A cheaper salt therapy for asthma

I have come to accept my asthma as part of my life. It gets better, or worse and in periods, stays dormant waiting to pounce on me like a crafty cat.

I have, over the years, compared notes with other sufferers and have  come to believe that most of us (asthma sufferers) tend to have their hands (erm, I mean their noses) full of a cacophony of colds, sinuses and other breathing issues too. So, we learn to irritatingly negotiate our way through life; wheezing, sniffing, sneezing and semi breathing at turns. Laden with our inhalers, miles of tissues, and staying well away from the pollen, we stumble along with a fatalistic apathy that we came into this planet doomed with a curse from the God of breathing.

Of course we try various cures. It starts with our mum’s desparate remedies and, once diagnosed that our airways basically have a mean attitude of getting inflamed and closing down on us, we learn to live with it.

Fingers crossed and with inhalers at the ready we soldier on.

If I have touched a chord with any of you, let me share my latest efforts  of a therapy for my ongoing burden. Yes, salt inhalation therapy!

It'll cost less than a visit to the seaside
It'll cost less than a visit to the seaside

Salt inhalation has been around since the Greeks, when Hippocrates recommended it for respiratory problems. The only recent evidence, however, comes from the former Soviet Union; a 1999 Lithuanian study of 250 children and 500 adults found that salt therapy for an hour a day for two weeks improved respiratory results in nine out of 10 cases. Hitherto, it still remains fairly unknown in the Western world, though ‘taking in the sea-air’ was always known to be helpful.

Salt inhalation therapy traditionally came through ‘salt caves’, places that can be loosely described as bit like a salty igloos. There are salt drifts everywhere around the world, underfoot and lining the walls. Now, hairnets are donned and shoes covered to keep these caves free of dirt, while the sound of waves and seagulls played inside enhances the weird, seaside effect. But the reality is the salt is purely decorative as the supposed medical benefit comes from breathing in sodium chloride aerosol, which is piped into the therapy rooms by a microclimate generator. This mixes milled salt with a current of air. The theory is that by breathing this in, mucus in the respiratory tract is loosened and coughed up. However The Saltpipe, a handy apparatus manufactured in the UK, has now made it both, more affordable (for the price of a few prescriptions) and accessible whenever one needs it.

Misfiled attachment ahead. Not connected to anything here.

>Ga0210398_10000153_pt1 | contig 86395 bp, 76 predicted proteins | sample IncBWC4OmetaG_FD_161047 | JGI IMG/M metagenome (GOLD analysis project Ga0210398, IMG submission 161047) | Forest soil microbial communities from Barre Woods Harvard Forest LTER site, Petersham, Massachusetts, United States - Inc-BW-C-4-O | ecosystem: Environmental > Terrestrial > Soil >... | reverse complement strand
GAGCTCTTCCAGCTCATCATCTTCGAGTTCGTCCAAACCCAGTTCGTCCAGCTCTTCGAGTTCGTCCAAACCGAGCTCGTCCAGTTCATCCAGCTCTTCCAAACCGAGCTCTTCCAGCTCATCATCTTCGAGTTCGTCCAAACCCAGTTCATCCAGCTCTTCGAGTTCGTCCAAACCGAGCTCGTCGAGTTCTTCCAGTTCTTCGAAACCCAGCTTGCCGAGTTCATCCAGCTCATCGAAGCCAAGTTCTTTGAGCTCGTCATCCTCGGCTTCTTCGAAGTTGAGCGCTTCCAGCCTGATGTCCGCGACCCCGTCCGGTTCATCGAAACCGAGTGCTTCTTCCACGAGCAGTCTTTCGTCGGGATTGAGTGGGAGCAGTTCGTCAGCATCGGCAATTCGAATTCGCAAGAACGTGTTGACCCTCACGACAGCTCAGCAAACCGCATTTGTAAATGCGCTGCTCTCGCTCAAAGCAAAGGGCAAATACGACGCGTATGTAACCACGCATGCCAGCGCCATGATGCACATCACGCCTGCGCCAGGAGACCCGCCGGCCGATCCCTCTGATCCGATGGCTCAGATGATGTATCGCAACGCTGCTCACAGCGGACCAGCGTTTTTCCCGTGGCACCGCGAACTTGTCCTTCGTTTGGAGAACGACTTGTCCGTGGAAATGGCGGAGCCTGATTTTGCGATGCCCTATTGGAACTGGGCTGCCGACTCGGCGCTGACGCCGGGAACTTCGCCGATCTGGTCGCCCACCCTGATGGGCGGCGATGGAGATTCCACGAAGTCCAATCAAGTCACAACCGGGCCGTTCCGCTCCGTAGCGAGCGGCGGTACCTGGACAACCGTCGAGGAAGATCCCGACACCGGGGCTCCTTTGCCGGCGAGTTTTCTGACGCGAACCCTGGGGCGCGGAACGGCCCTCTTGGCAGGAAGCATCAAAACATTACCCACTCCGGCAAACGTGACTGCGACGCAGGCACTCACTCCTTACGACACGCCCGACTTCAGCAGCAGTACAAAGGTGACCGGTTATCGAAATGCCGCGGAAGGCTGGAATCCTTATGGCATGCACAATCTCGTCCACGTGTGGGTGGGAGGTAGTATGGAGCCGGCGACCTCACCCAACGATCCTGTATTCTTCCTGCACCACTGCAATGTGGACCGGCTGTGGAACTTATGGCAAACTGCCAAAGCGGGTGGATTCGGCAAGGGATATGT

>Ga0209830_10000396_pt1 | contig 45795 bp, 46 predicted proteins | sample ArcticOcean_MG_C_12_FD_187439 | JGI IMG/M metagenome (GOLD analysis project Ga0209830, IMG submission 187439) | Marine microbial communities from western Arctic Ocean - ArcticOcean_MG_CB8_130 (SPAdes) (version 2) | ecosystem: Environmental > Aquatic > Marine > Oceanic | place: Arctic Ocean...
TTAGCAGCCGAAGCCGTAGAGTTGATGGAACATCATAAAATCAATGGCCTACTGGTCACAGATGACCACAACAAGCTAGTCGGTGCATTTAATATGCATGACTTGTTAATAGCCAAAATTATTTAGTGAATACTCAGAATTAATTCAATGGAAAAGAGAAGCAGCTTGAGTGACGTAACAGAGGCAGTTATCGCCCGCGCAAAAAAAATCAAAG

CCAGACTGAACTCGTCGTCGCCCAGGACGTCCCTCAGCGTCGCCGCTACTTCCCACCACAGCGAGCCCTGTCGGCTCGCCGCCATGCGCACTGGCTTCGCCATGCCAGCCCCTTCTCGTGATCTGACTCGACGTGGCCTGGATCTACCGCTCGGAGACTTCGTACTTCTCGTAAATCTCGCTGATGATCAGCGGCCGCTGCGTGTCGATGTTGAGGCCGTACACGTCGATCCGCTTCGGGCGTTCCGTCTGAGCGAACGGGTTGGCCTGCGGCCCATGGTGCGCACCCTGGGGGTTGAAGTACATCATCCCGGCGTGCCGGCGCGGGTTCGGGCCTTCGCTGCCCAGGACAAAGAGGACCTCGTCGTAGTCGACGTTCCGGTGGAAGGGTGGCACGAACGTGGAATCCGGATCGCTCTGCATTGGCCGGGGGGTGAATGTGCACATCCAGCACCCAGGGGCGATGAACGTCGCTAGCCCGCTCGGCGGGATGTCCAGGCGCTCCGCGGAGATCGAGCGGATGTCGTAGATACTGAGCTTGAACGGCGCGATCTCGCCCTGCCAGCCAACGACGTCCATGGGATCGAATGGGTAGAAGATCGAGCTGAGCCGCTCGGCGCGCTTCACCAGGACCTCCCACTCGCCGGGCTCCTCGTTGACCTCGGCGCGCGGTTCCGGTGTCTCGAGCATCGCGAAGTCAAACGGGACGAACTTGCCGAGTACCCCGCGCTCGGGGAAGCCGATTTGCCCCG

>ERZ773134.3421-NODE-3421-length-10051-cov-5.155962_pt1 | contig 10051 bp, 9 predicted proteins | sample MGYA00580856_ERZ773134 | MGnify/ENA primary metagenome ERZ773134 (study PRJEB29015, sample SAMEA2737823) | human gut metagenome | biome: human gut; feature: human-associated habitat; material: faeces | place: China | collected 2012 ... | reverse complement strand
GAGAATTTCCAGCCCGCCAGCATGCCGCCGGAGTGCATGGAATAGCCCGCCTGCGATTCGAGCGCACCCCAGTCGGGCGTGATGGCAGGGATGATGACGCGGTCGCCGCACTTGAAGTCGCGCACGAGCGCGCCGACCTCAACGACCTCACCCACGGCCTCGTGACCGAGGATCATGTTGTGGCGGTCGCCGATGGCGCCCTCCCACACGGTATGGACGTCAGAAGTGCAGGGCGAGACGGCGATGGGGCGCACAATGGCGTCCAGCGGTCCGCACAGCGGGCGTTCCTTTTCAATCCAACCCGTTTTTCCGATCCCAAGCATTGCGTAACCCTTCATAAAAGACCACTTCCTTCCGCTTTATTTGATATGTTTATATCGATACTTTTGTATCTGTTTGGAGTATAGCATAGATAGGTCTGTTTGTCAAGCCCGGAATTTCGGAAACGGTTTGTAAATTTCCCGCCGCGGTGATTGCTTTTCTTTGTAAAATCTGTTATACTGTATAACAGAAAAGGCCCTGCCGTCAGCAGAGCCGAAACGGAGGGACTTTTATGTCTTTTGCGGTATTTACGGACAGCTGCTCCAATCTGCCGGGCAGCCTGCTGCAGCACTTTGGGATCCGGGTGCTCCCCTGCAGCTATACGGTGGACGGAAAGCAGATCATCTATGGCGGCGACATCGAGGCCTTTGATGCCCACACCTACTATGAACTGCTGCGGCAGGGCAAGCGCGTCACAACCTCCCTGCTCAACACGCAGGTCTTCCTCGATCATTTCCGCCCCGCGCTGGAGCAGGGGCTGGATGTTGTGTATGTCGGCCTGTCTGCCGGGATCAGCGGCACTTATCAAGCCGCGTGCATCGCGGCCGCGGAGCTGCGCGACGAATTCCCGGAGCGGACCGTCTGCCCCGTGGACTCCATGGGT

Evidence of benefits are pouring in as small, regular usage is creating significant changes in conditions of many, including me!

Organic creams for the most sensitive skin

Having just written about vegan cosmetics which, by their very composition tend to be safe and natural, it’s good to introduce a new skincare range which is just that, and not surprisingly it’s vegan and organic too.

Organic  cream for sensitive skin
Organic cream for sensitive skin

Natraderm have created a new line of moisturising creams for use in the  shower, and for the hair and skin. And of course, being Natraderm, they are totally free from artificial colours, fragrances, sulphates, chemical preservatives or artificial foaming agents.

What is really excellent about these creams is that they are suitable for anyone with sensitive skin or suffering from eczema, dermatitis, psoriasis, skin rashes and irritations.

The shower gels and shampoo are entirely organic and blended with extracts of Jojoba, Shea Butter, Aloe Vera, Olive Oil and Coconut Oil.

If you’ve ever used Natraderm you’ll know how soothing it is, so you can look forward to being gently cleansed and moisturised by these new skin-friendly creams.